External Affairs

Kerala Tourism Minister’s Visit to China Was Not in ‘National Interest’: MEA

A Kerala advocate had filed an RTI query with the ministry asking for documents and reasons for denying permission to Kerala tourism minister to attend a UN tourism meet.

Kerala Tourism Minister Kadakampally Surendran. Credit: Twitter/KeralaTourism

Kerala Tourism Minister Kadakampally Surendran. Credit: Twitter/KeralaTourism

New Delhi: Kerala tourism minister was not given permission to attend an United Nations tourism meet in China as it was not in “national interest”, the ministry of external affairs (MEA) said in an RTI reply.

Last month, Kadakampally Surendran announced that his request for political clearance to attend the annual meeting of the UN World Tourism Organisation (UN WTO) from September 11 to 16 was denied by the MEA. This led Kerala chief minister Pinarayi Vijayan to write a letter of protest to Prime Minister Narendra Modi asking for reconsideration.

At that time, the Kerala tourism minister had claimed that no reason had been given for the denial of permission for the September event, for which he had applied a month earlier. After this became a political issue in the state, minister of state for external affairs V.K. Singh said that permission had not been granted as “correct protocol arrangements” had not been put in place by the host.

A Kerala advocate D.B. Binu filed an RTI query with the ministry asking for documents and reasons for the denial.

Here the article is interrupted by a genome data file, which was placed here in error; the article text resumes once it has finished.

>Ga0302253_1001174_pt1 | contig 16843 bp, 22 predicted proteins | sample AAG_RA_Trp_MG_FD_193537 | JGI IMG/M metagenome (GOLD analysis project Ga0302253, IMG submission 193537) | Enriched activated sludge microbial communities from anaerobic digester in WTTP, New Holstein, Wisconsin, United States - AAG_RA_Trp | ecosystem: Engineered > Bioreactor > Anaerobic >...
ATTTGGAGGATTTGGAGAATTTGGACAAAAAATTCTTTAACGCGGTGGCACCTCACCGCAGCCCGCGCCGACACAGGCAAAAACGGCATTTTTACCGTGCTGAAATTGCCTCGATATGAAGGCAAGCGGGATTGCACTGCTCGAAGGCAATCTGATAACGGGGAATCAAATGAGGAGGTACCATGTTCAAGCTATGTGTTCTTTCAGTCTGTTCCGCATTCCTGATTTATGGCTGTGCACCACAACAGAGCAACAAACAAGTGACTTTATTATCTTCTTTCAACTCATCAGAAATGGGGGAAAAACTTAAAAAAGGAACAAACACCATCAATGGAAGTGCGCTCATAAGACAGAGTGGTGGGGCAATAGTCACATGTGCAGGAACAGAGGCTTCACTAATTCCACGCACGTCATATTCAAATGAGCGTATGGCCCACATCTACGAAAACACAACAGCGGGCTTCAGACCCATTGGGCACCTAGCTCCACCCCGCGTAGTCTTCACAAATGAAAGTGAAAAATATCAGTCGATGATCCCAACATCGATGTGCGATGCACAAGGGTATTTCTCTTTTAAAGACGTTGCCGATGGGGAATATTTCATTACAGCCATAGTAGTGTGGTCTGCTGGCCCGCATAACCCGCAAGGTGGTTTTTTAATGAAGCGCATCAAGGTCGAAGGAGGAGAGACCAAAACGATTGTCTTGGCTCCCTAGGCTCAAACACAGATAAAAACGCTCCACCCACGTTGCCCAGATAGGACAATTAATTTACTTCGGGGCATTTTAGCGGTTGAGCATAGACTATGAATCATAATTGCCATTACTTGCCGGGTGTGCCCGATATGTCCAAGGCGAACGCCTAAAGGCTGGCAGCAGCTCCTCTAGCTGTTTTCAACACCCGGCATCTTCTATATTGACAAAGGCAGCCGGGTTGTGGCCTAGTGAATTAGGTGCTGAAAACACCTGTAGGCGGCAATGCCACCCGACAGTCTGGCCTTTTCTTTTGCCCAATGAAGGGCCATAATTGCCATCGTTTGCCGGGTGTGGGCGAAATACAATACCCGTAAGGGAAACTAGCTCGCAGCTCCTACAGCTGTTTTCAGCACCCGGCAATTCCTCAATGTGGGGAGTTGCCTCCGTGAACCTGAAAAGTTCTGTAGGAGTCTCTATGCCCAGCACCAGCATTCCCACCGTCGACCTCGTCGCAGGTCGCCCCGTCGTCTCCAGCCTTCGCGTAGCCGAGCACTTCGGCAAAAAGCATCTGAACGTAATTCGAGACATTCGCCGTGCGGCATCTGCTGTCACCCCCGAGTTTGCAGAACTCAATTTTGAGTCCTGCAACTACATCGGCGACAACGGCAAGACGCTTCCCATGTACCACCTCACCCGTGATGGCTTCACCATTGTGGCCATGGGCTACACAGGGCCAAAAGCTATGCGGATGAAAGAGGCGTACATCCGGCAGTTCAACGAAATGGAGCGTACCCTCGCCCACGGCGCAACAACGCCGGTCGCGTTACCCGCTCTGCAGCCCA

In a reply dated October 13, the MEA acknowledged that the request for political clearance was received on August 23.

The ministry noted that requests for “clearance from political angle are examined in the ministry of external affairs as per guidelines issued by cabinet secretariat and other relevant entities from time to time”.

The reason given by MEA in the official RTI reply was a single sentence:

“Ministerial level participation at the aforementioned event was not deemed appropriate in national interest”.

In answer to another question asking for copies of protest letters from Kerala, the reply was that the documents were “not with the undersigned CPIO”. The answers were given by deputy secretary of the ministry’s East Asia division, Prasanna Srivastava.

Singh had said that India did not want to send “our people” to an event, if they could not meet the right officials.

“We are conscious that we do not want our people to be downgraded in the country in which they are visiting and that is the sole criteria… (it would not look good) if a junior official is meeting a minister,” he said.

The application for the UN WTO meeting in Chengdu was received in August, when India was grappling to bring the Doklam issue to a close with China. But during the two months there had been contacts and visits by Indian ministers and officials at BRICS-related meetings in China. The Doklam matter came to an official end – for now – on August 28.

While Surendran received the invitation at the annual event as a state tourism minister, there were about 1300 delegates at the UN WTO general assembly, which included 40 federal ministers. This included tourism ministers from Argentina, Bulgaria, Cambodia, Egypt, Ghana, Israel, Indonesia, Mauritius, Tunisia, Turkey, Uganda, Oman and Sri Lanka.

The Indian delegation listed officially as participants was rather low-key. Besides the Kerala tourism minister, Union tourism ministry’s joint secretary Suman Billa, principal secretary of department of tourism in India, Venu Vasudevan and Indian embassy’s counsellor (economic), Prashant Lokhande.


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